Policy Theory Working Group

Using Policy Theory to Inform HIA Practice

Leads

Fiona Haigh: f.haigh@unsw.edu.au
Katie Hirono: k.hirono@unsw.edu.au
Margaret Douglas: Margaret.J.Douglas@nhslothian.scot.nhs.uk

Objectives

  1. Explore the utility of using policy theory to strengthen the effectiveness of HIA
  2. Draw on people’s practical experiences about approaches to influencing decision-making and place this within the context of theories about policymaking and change
  3. Identify innovative ways of linking policy theory to practice.

Rationale

We often assume that carrying out a ‘good’ HIA will lead to better (healthier) decisions but at the same time we are aware that HIAs are just one part of the decision making context. We know that the world is more complex than this—what works in one place doesn’t necessarily work somewhere else. Proposals are implemented within complex open systems affected by pre-existing structures and changed by people with agency. Political theory can provide useful frameworks for understanding and mapping out decision making contexts and identifying ways of influencing the consideration of health.

Discussion topics at 2016 Practitioners Workshop

Our workshop began with participants discussing their own experiences of adapting the HIA process to fit with the political context surrounding the decision the HIA was assessing. We explored what is it about the approach that made it work (or not) and how context affected this. We then had a short presentation on policy theory, which included some examples of policy-making theory. We then made links between policy theory and our own practice and developed a preliminary framework for how policy theory could be used at different HIA stages.

Future actions

We are planning to develop the initial framework into a paper using illustrative case studies. This paper would explore the links between policy theory and HIA practice and include suggestions for how to progress this work in the field. Part of this will also involve clarifying what we mean by policy theory.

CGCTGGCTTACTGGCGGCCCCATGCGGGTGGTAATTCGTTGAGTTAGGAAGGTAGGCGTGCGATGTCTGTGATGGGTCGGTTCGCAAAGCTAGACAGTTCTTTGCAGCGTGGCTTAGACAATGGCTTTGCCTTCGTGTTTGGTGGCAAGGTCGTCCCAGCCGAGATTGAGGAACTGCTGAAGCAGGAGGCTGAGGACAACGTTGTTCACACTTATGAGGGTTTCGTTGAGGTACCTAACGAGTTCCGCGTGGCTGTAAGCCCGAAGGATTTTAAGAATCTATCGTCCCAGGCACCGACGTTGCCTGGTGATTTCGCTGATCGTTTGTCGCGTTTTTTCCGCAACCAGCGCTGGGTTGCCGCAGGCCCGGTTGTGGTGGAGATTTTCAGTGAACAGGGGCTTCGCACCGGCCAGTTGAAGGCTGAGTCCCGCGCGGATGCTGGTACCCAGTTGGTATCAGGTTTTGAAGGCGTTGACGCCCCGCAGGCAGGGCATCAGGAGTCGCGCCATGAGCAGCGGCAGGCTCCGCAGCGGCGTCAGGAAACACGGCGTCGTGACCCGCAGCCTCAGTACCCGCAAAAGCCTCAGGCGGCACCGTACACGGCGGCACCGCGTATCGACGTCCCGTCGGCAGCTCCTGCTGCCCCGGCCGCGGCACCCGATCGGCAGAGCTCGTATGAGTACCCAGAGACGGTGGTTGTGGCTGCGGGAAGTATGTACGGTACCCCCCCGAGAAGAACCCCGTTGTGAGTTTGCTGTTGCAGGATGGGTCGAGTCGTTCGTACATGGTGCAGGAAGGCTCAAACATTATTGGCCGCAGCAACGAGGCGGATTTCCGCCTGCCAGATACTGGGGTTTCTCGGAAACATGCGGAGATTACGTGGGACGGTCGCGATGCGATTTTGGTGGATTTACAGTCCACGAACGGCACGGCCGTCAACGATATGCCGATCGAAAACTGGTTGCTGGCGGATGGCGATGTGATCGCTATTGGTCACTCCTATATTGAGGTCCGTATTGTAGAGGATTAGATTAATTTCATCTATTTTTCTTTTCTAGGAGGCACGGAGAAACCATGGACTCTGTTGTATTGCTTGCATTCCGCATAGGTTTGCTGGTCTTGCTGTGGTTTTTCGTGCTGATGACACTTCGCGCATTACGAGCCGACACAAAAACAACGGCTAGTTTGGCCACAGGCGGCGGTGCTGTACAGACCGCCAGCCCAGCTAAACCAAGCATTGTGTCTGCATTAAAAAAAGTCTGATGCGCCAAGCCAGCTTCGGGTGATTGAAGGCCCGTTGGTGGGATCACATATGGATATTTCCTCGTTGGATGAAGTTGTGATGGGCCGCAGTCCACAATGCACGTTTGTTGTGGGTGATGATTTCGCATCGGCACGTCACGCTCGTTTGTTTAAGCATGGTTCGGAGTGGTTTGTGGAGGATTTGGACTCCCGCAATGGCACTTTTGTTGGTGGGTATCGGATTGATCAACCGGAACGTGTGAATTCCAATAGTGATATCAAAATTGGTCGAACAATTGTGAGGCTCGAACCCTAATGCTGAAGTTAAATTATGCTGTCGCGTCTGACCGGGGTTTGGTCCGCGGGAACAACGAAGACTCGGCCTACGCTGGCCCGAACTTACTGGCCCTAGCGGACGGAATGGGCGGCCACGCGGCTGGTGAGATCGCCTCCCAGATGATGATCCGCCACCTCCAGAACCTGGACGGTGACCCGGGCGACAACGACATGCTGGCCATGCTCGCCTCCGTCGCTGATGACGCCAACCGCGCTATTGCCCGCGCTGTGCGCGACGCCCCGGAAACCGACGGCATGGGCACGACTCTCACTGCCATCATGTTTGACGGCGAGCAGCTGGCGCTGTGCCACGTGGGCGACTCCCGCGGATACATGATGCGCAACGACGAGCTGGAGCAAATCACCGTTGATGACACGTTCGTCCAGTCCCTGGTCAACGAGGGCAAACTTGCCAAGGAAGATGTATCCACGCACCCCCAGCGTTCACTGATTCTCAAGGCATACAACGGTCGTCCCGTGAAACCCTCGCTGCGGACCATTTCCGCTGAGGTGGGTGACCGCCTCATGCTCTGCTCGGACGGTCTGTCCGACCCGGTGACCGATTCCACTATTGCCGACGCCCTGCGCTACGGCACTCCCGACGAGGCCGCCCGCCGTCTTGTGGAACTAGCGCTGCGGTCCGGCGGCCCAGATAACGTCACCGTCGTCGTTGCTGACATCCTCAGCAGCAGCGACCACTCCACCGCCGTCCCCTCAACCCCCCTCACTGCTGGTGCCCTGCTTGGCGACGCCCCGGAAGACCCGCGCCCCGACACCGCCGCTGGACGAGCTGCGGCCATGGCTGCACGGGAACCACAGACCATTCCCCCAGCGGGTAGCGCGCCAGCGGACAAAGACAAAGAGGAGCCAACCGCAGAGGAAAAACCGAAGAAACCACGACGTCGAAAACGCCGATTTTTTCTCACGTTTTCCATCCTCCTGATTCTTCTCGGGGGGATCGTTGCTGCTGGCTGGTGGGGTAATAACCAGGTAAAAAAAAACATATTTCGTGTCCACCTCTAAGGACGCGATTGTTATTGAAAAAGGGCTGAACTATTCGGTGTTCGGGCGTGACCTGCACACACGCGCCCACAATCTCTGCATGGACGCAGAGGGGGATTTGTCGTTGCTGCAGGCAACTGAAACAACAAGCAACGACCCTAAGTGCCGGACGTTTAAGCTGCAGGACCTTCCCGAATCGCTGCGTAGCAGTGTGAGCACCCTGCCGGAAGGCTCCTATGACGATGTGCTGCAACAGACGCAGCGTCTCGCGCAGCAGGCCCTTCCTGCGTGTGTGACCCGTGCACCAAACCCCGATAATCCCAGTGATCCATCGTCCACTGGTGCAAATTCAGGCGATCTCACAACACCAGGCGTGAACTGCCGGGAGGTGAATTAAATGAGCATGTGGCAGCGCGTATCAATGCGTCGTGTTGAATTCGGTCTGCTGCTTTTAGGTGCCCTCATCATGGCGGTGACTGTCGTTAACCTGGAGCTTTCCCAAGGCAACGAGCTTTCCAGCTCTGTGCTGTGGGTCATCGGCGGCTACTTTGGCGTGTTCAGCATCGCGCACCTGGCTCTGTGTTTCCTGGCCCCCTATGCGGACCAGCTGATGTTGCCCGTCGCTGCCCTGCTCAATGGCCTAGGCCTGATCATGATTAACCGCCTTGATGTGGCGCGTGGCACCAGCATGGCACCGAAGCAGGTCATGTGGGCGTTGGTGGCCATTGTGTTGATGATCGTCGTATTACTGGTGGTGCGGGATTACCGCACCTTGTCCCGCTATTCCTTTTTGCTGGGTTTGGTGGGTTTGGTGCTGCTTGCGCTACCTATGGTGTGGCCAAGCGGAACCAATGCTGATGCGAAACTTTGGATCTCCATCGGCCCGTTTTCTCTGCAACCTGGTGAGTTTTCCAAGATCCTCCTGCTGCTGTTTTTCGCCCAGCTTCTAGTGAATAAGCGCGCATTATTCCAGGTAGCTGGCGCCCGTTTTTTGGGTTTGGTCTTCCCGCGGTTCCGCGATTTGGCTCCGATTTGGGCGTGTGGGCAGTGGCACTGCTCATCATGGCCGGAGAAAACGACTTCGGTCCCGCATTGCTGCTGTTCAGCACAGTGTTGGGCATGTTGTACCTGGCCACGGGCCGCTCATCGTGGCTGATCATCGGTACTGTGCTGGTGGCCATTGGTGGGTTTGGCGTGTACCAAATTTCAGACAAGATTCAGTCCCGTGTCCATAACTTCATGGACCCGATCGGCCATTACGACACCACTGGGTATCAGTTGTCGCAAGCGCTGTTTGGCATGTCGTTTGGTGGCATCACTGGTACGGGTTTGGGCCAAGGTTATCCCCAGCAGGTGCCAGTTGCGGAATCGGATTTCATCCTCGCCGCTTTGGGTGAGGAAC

We would also like to begin identifying tools and approaches that could be utilized within HIA to understand/influence decision making processes (e.g. network analysis, frameworks, using decision support tools based on online gaming technology).

We want to explore opportunities for making links between this working group and the work of other working groups. For example, we thought some of the learning from this group could potentially be incorporated into the HiAP toolkit.

Our next step is to use the discussion points from the practitioners’ workshop to inform an upcoming workshop at the International Union for Health Promotion and Education Conference (May, Curitiba, Brazil), which considers advanced methods for HIA. This will provide a forum to test out, with an international audience, some of what is developed in the working group.


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